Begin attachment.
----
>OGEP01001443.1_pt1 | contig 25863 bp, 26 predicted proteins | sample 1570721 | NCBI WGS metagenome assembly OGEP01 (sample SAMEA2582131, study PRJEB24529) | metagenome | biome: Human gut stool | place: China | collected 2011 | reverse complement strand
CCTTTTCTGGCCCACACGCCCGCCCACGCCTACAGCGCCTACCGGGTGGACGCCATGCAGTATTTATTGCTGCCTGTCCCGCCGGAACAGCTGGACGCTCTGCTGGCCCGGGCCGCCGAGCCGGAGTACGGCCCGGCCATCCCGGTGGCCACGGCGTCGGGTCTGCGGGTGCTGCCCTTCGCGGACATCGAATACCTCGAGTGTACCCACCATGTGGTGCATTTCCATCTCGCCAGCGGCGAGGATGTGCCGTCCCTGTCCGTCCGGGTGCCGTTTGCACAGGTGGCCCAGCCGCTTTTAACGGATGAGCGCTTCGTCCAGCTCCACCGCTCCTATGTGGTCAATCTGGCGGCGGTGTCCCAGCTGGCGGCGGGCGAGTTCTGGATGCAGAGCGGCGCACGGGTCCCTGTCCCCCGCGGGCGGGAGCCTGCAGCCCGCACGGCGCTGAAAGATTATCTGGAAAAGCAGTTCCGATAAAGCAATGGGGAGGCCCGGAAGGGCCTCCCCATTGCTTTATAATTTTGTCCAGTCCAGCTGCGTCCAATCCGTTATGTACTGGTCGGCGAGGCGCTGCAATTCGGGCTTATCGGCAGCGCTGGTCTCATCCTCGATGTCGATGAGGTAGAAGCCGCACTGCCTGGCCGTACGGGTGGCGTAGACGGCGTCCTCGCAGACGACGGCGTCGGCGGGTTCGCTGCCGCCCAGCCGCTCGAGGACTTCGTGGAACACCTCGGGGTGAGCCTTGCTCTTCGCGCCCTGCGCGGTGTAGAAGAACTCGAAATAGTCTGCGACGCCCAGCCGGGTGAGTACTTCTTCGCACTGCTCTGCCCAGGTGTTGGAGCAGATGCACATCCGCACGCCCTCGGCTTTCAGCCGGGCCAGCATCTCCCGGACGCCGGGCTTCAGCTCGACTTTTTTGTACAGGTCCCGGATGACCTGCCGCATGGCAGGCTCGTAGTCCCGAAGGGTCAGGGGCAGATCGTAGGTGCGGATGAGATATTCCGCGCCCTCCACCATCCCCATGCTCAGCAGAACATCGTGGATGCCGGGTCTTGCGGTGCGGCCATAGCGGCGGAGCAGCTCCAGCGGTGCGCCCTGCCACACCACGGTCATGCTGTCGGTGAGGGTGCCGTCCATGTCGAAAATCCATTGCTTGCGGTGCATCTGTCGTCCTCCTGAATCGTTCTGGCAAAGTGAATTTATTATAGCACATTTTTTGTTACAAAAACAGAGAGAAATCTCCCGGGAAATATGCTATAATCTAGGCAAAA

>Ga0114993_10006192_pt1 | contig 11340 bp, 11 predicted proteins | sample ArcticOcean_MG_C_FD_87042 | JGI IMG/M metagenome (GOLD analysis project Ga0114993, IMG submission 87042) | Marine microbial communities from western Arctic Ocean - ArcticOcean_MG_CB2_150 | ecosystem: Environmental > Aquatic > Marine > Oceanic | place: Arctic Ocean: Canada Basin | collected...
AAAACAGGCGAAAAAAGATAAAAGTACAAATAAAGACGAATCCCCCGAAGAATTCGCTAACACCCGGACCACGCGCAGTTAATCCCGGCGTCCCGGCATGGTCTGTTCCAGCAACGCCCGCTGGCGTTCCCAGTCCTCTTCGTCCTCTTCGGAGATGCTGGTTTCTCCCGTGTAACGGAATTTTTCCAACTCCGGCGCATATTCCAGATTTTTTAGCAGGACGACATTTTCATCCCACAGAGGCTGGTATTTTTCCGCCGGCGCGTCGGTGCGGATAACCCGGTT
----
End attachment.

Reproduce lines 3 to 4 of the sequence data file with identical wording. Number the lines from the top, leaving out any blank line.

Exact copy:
>Ga0114993_10006192_pt1 | contig 11340 bp, 11 predicted proteins | sample ArcticOcean_MG_C_FD_87042 | JGI IMG/M metagenome (GOLD analysis project Ga0114993, IMG submission 87042) | Marine microbial communities from western Arctic Ocean - ArcticOcean_MG_CB2_150 | ecosystem: Environmental > Aquatic > Marine > Oceanic | place: Arctic Ocean: Canada Basin | collected...
AAAACAGGCGAAAAAAGATAAAAGTACAAATAAAGACGAATCCCCCGAAGAATTCGCTAACACCCGGACCACGCGCAGTTAATCCCGGCGTCCCGGCATGGTCTGTTCCAGCAACGCCCGCTGGCGTTCCCAGTCCTCTTCGTCCTCTTCGGAGATGCTGGTTTCTCCCGTGTAACGGAATTTTTCCAACTCCGGCGCATATTCCAGATTTTTTAGCAGGACGACATTTTCATCCCACAGAGGCTGGTATTTTTCCGCCGGCGCGTCGGTGCGGATAACCCGGTT